Off the grid. Environmental degradation and citizenship at the margins.
Studien aus dem Münchner Institut für Ethnologie – Working papers in social and cultural anthropology; Vol. 15. München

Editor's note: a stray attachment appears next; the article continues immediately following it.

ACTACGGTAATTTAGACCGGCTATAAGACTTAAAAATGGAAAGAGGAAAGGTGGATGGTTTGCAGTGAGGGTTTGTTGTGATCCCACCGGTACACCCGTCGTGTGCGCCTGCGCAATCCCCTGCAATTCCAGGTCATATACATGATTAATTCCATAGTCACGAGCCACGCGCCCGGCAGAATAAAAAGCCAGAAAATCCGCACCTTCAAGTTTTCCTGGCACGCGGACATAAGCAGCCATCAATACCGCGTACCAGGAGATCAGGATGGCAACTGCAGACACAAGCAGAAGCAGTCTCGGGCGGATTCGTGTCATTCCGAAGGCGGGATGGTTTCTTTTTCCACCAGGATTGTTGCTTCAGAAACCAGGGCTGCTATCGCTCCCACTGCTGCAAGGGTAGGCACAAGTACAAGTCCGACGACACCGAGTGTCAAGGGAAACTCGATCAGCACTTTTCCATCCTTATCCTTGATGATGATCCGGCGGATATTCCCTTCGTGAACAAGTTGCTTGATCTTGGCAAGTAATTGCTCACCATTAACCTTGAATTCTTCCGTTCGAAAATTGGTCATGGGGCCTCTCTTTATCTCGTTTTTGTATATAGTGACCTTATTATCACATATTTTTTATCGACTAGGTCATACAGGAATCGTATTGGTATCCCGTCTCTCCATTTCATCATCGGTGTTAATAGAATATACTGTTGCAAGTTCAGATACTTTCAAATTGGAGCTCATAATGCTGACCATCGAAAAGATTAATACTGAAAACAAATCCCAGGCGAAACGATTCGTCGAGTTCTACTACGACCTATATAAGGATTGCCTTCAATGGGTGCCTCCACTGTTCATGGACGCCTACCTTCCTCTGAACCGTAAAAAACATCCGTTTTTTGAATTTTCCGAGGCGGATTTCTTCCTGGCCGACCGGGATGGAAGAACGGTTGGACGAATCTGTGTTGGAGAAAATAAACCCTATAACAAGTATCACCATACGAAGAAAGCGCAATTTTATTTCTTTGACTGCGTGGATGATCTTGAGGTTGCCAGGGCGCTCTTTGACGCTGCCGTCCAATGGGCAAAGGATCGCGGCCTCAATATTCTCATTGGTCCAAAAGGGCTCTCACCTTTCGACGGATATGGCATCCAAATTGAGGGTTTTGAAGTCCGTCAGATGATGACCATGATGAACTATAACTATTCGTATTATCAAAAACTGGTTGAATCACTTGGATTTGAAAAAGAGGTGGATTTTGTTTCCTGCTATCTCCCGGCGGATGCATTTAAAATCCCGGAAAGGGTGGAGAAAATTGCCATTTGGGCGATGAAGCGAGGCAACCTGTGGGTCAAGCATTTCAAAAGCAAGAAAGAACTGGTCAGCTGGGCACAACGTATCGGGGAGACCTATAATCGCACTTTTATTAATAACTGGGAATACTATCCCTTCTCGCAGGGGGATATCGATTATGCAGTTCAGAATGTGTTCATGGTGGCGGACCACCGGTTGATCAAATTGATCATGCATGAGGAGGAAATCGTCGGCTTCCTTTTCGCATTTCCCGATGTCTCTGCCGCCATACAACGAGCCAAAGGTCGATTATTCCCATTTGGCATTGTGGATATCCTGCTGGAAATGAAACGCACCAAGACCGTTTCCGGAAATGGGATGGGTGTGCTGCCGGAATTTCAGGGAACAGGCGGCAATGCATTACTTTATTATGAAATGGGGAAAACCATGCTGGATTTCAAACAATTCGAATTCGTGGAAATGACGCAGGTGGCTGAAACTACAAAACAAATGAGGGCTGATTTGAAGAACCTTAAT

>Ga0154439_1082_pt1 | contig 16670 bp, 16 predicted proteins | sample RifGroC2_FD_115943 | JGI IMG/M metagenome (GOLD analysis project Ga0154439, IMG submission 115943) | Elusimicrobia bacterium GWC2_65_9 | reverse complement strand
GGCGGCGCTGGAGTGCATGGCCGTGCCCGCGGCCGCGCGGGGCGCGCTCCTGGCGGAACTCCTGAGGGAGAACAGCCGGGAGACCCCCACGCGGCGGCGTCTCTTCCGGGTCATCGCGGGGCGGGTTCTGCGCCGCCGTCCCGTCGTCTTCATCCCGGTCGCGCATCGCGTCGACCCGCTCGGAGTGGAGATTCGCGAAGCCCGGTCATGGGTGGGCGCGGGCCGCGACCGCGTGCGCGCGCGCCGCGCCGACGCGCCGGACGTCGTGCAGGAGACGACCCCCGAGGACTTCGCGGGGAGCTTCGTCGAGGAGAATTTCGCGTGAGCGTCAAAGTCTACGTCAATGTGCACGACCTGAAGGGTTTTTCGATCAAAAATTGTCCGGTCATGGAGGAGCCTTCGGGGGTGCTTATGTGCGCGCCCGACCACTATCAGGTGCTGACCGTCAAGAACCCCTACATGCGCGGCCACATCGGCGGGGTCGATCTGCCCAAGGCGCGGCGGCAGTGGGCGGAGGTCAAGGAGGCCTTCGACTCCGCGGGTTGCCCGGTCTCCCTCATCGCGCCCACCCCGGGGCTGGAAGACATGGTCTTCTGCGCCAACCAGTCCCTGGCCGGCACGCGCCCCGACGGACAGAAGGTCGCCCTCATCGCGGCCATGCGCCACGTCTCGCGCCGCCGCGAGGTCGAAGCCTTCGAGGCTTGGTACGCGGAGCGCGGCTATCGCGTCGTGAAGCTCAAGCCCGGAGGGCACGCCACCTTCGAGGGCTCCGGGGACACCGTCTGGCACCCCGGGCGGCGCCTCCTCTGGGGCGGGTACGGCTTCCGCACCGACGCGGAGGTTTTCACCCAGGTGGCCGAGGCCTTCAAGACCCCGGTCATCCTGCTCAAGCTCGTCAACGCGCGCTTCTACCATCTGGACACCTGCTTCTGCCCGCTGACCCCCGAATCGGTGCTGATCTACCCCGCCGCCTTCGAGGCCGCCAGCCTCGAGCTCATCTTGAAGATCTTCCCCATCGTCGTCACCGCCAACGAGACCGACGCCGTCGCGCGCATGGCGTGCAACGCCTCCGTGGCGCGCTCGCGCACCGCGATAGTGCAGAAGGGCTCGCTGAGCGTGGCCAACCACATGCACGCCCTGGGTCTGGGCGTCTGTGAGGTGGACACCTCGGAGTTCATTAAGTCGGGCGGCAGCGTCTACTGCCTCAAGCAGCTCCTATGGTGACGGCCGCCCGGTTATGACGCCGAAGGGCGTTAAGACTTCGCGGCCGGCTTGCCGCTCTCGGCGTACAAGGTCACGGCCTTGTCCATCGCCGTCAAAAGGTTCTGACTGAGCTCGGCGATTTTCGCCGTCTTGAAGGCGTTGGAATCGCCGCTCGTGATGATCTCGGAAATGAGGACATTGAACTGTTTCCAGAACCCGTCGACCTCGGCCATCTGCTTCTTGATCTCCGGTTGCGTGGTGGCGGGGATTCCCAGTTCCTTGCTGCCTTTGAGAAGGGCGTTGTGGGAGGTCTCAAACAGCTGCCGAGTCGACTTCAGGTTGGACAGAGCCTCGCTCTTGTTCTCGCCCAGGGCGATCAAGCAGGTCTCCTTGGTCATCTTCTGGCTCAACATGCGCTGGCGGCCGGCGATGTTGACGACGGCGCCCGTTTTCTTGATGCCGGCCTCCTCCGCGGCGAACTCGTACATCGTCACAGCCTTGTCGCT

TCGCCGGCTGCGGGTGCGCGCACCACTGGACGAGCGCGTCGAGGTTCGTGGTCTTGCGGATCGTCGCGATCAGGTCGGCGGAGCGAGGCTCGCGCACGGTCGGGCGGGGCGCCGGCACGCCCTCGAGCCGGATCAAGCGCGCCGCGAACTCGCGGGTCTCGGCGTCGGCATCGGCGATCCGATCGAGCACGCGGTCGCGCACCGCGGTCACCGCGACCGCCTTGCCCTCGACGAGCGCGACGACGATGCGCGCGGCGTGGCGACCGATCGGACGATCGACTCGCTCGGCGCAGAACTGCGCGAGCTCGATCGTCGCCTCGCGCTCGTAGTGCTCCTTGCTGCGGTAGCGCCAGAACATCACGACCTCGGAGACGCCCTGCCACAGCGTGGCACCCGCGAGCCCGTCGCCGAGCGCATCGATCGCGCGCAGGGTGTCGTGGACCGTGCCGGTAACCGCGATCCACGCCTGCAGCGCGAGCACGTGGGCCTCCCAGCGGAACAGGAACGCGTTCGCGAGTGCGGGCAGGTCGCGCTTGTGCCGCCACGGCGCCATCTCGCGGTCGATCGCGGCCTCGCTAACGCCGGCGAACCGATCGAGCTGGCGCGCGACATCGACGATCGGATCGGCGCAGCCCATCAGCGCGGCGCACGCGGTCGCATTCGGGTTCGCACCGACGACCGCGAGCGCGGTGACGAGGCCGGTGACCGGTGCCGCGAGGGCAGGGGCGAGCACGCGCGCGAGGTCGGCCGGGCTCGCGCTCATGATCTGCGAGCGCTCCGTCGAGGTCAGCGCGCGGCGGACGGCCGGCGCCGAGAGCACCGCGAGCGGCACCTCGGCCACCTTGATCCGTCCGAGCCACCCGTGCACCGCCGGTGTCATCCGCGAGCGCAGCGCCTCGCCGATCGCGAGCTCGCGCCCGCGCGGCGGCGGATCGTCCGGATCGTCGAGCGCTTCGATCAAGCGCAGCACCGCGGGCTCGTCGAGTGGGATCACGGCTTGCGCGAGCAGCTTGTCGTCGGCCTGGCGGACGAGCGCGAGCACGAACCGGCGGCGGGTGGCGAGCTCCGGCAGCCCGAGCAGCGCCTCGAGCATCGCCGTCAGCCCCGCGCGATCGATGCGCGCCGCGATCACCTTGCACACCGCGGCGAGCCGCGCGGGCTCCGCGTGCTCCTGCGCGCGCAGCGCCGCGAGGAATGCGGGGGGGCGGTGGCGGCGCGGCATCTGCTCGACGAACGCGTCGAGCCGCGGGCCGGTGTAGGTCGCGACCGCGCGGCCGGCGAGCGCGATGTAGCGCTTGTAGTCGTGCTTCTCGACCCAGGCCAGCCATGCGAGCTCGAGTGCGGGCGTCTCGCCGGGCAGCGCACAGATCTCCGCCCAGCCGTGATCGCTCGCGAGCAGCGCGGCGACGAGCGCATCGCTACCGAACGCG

In this paper, Arne Harms look at political repercussions of environmental degradation at the margins. He addresses these by reflecting on the state-population interface and the latter’s reworking through changes of the material environment and argues that state relations are shaped by a grid of property relations, bureaucratic nodes and material things that comes to be mapped onto a given terrestrial space. It allows for legibility of terrain and its improvement by way of territorialized governance. At the same time, the grid and its nodes may serve as access points to tap into state interventions and to claim citizenship by marginalized populations. Environmental degradations, Harms argues, threaten the grid by displacing bureaucracies, unsettling localized relations or by swallowing seemingly trivial materialities that allow for claims to be made. They may result in dismantling already fraught political relations and threatened claims to citizenship. To corroborate these claims, he offers ethnographic snippets from his doctoral research on some of India’s most vulnerable coasts. In the third part of this paper, Harms outlines new research questions emerging from this predicament. He argues that while environmental degradations may translate into devastated spaces, displaced bureaucracies and unsettled populations, it necessarily involves the re-constitution and re-enactment of political relations by marginalized populations. Metaphorically, he frames this as a re-entering of the grid by populations having fallen off the grid.